But with all the attention deservedly given to Laurie Metcalf, I do feel that Tracy Letts work as Lady Bird’s father Larry has been overlooked. It’s a much smaller, less showy performance – he’s just the person holding the family together whenever Lady Bird and her mother are being wilful towards each other – but it’s one that is filled with love and affection and it’s beautiful to watch. In one of his best moments, Larry has an experience of deep disappointment and then immediately encounters his son Miguel. There are a multitude of emotions Larry seems to experience in that moment – humiliation and embarrassment and frustration, but also extreme pride and joy – and his response to his son is one of the expressions of pure parental love I think I've ever seen in a movie.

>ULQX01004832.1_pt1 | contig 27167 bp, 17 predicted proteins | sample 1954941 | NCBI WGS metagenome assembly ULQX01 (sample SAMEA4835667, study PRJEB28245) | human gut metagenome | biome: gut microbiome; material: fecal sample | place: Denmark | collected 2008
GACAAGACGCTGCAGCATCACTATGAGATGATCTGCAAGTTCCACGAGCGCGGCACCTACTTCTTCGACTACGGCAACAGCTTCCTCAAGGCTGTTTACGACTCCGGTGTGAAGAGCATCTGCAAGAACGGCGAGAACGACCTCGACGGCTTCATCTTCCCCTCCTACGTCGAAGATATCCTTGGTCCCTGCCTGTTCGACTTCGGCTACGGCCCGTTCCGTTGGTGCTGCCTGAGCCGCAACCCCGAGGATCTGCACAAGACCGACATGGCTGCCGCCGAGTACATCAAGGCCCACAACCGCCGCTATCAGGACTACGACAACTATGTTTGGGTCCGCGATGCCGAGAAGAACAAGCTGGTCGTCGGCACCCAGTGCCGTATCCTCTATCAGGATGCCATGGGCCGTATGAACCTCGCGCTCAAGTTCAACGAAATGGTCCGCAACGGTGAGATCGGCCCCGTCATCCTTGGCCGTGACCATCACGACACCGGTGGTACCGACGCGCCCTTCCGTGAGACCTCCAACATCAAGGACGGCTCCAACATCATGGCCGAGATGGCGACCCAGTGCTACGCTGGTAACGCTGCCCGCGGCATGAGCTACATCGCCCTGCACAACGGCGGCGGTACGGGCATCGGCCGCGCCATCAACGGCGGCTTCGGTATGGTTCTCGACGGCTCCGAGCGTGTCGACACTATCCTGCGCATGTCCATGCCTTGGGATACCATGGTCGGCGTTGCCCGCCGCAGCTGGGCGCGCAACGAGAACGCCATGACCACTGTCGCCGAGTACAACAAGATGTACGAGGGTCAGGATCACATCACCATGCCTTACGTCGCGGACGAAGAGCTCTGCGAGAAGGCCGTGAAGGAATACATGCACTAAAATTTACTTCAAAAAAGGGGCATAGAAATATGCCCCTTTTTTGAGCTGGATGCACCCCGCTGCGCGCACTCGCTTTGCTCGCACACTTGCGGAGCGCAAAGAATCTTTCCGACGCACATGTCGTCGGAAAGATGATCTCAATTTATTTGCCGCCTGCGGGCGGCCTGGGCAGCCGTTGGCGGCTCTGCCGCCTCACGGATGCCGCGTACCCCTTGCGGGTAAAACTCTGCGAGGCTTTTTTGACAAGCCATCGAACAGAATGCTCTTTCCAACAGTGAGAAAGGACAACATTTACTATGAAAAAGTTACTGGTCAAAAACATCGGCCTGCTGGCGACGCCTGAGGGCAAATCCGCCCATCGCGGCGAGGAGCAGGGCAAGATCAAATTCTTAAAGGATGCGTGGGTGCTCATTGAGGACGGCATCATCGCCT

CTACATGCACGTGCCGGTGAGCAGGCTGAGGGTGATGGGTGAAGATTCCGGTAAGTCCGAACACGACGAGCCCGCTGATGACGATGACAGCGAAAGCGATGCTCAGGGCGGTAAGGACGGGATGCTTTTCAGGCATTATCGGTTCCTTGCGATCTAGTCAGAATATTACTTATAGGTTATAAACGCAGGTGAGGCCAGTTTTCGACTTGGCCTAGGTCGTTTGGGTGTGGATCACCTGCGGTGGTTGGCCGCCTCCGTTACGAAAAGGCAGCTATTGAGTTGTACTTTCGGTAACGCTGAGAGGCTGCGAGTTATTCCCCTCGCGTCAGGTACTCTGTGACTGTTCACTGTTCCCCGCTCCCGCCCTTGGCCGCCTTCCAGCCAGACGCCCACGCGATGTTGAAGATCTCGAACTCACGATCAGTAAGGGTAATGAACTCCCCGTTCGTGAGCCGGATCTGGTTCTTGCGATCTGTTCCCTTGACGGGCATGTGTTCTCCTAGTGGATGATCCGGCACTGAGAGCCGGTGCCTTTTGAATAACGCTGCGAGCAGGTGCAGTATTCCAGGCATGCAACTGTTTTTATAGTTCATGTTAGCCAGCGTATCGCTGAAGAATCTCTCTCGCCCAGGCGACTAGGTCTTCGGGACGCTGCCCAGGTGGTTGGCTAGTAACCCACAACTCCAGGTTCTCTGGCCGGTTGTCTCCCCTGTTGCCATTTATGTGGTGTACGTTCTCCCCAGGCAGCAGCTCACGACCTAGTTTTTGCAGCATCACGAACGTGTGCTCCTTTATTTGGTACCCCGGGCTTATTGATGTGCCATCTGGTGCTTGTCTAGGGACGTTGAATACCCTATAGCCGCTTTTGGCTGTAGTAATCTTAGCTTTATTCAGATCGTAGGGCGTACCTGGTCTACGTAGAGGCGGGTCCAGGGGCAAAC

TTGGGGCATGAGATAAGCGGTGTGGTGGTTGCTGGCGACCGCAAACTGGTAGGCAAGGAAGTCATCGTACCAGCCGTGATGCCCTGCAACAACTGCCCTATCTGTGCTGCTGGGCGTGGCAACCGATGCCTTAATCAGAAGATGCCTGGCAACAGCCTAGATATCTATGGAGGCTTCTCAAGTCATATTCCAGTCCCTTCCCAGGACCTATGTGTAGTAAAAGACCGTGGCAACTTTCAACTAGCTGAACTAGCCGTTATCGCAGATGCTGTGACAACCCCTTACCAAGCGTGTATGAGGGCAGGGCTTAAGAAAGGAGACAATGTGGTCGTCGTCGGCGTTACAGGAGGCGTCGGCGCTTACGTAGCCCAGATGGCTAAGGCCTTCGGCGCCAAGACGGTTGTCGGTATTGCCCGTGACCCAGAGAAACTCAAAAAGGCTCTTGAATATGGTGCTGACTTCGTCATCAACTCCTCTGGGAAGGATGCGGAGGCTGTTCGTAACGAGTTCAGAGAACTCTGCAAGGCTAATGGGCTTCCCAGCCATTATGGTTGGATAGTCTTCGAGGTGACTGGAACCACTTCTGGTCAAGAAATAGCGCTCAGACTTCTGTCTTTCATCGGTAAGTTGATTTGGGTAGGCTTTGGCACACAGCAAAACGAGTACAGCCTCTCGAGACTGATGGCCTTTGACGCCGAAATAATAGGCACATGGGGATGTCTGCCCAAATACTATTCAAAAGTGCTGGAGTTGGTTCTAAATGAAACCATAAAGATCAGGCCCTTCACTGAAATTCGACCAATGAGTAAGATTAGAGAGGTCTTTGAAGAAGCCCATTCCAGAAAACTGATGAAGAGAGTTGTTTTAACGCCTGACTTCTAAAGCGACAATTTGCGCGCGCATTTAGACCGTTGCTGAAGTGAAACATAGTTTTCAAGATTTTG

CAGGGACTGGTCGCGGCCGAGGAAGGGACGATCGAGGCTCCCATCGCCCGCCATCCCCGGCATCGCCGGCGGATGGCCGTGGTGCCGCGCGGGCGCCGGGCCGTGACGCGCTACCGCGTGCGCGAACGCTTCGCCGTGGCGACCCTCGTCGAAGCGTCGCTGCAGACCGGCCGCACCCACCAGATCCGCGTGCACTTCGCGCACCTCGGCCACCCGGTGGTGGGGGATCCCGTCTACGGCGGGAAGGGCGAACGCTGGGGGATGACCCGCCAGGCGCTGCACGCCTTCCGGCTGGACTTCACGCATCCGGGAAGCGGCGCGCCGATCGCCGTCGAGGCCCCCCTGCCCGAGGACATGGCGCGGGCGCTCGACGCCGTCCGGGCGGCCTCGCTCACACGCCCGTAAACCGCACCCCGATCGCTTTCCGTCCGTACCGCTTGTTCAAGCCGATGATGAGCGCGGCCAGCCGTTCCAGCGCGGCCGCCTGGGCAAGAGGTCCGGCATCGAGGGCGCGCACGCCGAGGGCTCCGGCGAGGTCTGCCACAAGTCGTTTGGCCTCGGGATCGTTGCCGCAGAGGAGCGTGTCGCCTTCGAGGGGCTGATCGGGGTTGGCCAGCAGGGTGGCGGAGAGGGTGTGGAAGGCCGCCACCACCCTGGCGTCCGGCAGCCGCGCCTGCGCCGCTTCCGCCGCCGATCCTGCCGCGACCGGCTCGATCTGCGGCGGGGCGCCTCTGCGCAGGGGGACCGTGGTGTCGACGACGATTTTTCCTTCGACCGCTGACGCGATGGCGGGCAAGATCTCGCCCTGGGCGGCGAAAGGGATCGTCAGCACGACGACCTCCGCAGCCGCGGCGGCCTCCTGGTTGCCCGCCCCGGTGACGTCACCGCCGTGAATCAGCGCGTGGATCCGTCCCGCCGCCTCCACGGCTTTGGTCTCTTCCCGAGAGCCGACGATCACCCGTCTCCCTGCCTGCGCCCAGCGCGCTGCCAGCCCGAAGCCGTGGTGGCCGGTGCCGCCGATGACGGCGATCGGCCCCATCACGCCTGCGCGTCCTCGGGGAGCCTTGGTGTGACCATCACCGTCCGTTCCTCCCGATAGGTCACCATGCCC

Speaking of Miguel, one thing I liked about the film was its willingness to just let situations exist without feeling the need to explain anything. For instance, Lady Bird’s older brother Miguel is clearly Latin-American and unlikely to be related by birth to both parents in this very white couple. How is it that Miguel is part of this family? Who knows? Who cares? Where other films might feel a need to explain the background to this character, Gerwig is happy just to establish it as a fact; Miguel is part of the family. It’s that kind of very specific choice that makes Gerwig’s film feel so real and lived in; these characters have history and a life that existed long before the film started and that will live past the end of the film.